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VMs: What if Alberti wasn't so smart...?
Here's a question I've been pondering for a while: what if Leon Battista
Alberti wasn't so smart?
AFAIK, the "standard" rendering of pre-polyalpha crypto history goes like
(1) crypto guys make monoalphabetic ciphers
(2) crypto guys add nomenclators (extra shapes) for frequent words
(3) crypto guys add homomorphs (alternative shapes) for vowels
(4) crypto guys add extra symbols for (vowel, consonant) pairs
(5) 1466/7: Alberti invents the code-wheel
(6) 1470: Alberti writes about his code-wheel, but no-one reads about for years
(7) 1472: Alberti dies
(8) 1500-ish: Trithemius develops progressive key (cycling) polyalphabetic
But... perhaps it's not quite that simple. First of all, (AIUI) Alberti
never intended the code-wheel to be "clicked round" after every character
(in the modern sense of polyalphabetic), but instead after every three or
four words. Given that modern cryptanalysts reckon that a simple cipher
needs something like 30 characters to be consistently breakable, that's
actually bang on the money. :-) This means it's not quite the precursor to
modern polyalpha you might think.
Secondly, looking again at the Tranchedino cipher ledger, I think there's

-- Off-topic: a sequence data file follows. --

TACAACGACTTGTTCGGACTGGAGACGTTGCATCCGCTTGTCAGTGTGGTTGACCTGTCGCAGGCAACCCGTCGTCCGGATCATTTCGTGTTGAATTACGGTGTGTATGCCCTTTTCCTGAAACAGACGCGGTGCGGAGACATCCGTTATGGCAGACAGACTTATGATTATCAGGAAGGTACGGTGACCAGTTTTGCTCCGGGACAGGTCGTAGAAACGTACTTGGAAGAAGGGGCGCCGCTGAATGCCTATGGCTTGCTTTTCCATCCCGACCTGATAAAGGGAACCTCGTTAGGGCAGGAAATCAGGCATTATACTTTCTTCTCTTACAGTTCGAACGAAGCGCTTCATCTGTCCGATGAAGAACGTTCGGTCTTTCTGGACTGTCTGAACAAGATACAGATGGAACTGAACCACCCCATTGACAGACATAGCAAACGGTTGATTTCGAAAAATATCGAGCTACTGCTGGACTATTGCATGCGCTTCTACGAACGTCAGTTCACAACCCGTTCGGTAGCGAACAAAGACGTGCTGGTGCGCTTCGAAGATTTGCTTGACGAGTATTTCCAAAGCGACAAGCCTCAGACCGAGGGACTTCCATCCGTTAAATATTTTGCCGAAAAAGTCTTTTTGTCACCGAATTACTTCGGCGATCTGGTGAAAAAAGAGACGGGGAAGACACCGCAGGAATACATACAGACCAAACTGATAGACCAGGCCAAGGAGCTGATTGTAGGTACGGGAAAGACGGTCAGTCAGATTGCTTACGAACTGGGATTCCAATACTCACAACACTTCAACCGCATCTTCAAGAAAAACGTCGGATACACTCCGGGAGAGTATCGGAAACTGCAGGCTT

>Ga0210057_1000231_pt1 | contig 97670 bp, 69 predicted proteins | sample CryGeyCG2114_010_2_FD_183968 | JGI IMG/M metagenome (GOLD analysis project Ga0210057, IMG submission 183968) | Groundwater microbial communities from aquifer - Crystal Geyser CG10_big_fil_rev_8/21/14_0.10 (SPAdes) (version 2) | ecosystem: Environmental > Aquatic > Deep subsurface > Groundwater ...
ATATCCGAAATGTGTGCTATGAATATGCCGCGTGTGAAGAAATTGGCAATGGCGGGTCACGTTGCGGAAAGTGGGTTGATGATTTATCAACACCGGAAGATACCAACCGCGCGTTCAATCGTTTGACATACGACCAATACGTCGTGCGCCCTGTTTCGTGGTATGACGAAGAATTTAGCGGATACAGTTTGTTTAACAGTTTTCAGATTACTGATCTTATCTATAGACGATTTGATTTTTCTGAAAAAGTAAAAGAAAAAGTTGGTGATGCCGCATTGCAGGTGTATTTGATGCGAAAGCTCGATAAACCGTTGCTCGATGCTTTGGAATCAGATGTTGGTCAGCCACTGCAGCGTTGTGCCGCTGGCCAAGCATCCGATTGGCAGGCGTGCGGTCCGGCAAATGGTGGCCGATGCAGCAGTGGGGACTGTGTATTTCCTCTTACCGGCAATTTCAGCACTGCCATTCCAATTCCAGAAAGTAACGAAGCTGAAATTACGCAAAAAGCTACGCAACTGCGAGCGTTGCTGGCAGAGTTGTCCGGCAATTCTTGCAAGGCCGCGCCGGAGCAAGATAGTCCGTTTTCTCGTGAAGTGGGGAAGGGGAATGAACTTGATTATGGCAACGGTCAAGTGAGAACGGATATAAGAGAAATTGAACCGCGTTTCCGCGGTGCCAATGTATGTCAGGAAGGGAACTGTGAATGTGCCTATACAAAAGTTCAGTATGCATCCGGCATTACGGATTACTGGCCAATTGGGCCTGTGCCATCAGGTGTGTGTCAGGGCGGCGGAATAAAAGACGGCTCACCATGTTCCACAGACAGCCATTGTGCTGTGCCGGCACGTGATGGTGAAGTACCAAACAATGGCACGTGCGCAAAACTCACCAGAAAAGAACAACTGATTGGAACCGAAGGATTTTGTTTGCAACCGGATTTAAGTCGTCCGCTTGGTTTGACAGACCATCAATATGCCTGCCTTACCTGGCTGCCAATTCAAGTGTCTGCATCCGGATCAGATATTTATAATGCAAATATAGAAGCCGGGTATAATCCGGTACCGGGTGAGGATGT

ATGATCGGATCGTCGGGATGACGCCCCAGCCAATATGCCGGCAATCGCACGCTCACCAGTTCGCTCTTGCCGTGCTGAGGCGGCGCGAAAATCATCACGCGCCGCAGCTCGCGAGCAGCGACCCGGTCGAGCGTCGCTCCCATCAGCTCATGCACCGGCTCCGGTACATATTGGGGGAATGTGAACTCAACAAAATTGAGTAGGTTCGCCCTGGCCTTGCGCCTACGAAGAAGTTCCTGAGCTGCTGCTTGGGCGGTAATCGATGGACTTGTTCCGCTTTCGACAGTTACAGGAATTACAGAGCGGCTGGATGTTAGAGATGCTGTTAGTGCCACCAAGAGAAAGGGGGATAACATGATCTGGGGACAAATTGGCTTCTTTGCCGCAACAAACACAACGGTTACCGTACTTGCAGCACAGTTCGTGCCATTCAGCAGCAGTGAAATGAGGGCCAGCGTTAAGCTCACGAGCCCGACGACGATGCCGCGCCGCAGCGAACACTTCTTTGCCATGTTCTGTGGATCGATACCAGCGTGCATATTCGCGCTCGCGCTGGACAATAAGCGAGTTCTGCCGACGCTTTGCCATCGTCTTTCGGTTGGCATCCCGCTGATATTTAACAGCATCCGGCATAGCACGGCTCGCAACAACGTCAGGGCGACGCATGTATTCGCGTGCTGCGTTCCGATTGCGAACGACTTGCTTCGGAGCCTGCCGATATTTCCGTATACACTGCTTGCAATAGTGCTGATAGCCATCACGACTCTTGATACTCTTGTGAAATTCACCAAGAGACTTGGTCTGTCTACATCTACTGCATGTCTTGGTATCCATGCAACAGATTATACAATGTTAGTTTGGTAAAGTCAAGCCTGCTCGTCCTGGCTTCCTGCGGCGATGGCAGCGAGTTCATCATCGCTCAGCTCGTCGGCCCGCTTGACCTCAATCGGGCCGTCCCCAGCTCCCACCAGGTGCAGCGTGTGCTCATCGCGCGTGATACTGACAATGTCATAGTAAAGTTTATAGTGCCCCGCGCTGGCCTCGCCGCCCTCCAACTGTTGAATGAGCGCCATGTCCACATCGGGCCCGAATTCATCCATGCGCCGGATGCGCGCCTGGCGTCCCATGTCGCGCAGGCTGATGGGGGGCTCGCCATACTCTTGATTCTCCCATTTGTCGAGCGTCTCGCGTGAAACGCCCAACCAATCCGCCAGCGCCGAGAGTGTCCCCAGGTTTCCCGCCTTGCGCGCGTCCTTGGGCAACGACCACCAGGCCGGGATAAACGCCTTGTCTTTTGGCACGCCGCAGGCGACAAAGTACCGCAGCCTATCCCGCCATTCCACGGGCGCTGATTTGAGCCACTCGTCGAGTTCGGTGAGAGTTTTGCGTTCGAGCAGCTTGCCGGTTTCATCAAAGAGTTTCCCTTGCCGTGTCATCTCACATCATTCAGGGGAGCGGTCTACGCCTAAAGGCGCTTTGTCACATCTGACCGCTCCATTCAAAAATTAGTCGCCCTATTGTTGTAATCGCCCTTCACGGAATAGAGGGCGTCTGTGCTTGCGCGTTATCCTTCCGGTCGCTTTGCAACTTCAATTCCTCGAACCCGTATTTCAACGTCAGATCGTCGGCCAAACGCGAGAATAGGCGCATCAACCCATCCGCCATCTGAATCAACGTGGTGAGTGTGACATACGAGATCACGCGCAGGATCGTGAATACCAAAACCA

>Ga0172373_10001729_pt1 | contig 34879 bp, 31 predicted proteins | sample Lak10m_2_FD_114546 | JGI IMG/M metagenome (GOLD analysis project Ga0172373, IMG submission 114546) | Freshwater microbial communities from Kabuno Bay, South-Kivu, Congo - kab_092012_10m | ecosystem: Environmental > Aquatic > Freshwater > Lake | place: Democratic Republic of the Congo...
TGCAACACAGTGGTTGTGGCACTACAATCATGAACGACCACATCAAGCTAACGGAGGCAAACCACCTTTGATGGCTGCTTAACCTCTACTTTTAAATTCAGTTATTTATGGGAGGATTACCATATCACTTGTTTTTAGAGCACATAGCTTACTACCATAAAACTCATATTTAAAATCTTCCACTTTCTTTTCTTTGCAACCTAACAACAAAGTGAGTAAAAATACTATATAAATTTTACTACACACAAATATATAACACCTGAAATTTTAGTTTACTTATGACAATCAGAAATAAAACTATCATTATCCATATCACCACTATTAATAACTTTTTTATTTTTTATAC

another possibility. From ciphers like the one on page 3r (Cum Francisco
Isulano de Tricio) which has three homomorphs for consonants (and four
homomorphs for a/e/i/o/u), I wonder whether some encipherers in 1450 used
only one row of such ciphers at a time (and perhaps used the extra
homomorph for subsequent occurrences of vowels that appear twice within a
That is, I wonder whether Alberti, rather than *inventing* a kind of
multi-cipher crypto practice, was in fact merely *technologising* an
existing crypto practice? This would fit the "darker" modern view of
Alberti (as discussed by Anthony Grafton in his recent book).
If there are some encrypted letters still extant in the Milanese archives
(which we can link up to actual codes in the cipher ledger), then this
could be explored further (and possibly falsified, if you subscribe to a
Popperian view of science).
Alternatively, it might be an interesting idea to re-read Alberti's 1470
"Trattati In Cifra", AKA "Dello scrivere in cifra Roma", 27, 29, 41-42,
46-47, according to:
BTW: does anyone know of a facsimile copy or transcription of this?
Also: for a good-length excerpt from Anthony Grafton's recent book on Alberti:
Cheers, .....Nick Pelling.....
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